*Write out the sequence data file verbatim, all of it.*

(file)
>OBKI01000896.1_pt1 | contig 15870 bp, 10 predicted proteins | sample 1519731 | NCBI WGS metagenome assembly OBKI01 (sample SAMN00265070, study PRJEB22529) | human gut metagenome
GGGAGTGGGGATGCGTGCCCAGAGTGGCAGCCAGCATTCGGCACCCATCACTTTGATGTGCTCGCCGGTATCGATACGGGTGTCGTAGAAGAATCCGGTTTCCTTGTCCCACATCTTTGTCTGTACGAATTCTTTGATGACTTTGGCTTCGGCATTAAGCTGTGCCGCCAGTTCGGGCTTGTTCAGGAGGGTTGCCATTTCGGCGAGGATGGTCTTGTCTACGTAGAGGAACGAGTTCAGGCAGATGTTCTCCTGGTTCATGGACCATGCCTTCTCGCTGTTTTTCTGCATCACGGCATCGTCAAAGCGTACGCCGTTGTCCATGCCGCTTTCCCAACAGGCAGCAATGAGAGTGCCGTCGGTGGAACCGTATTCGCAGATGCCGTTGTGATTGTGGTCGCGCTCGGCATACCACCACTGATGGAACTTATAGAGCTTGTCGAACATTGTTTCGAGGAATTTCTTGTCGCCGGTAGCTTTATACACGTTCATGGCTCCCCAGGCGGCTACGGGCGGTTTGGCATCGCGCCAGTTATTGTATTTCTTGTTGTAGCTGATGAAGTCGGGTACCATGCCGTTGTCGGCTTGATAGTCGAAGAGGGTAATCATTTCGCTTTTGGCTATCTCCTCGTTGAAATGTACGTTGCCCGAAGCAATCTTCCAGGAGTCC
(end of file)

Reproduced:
>OBKI01000896.1_pt1 | contig 15870 bp, 10 predicted proteins | sample 1519731 | NCBI WGS metagenome assembly OBKI01 (sample SAMN00265070, study PRJEB22529) | human gut metagenome
GGGAGTGGGGATGCGTGCCCAGAGTGGCAGCCAGCATTCGGCACCCATCACTTTGATGTGCTCGCCGGTATCGATACGGGTGTCGTAGAAGAATCCGGTTTCCTTGTCCCACATCTTTGTCTGTACGAATTCTTTGATGACTTTGGCTTCGGCATTAAGCTGTGCCGCCAGTTCGGGCTTGTTCAGGAGGGTTGCCATTTCGGCGAGGATGGTCTTGTCTACGTAGAGGAACGAGTTCAGGCAGATGTTCTCCTGGTTCATGGACCATGCCTTCTCGCTGTTTTTCTGCATCACGGCATCGTCAAAGCGTACGCCGTTGTCCATGCCGCTTTCCCAACAGGCAGCAATGAGAGTGCCGTCGGTGGAACCGTATTCGCAGATGCCGTTGTGATTGTGGTCGCGCTCGGCATACCACCACTGATGGAACTTATAGAGCTTGTCGAACATTGTTTCGAGGAATTTCTTGTCGCCGGTAGCTTTATACACGTTCATGGCTCCCCAGGCGGCTACGGGCGGTTTGGCATCGCGCCAGTTATTGTATTTCTTGTTGTAGCTGATGAAGTCGGGTACCATGCCGTTGTCGGCTTGATAGTCGAAGAGGGTAATCATTTCGCTTTTGGCTATCTCCTCGTTGAAATGTACGTTGCCCGAAGCAATCTTCCAGGAGTCC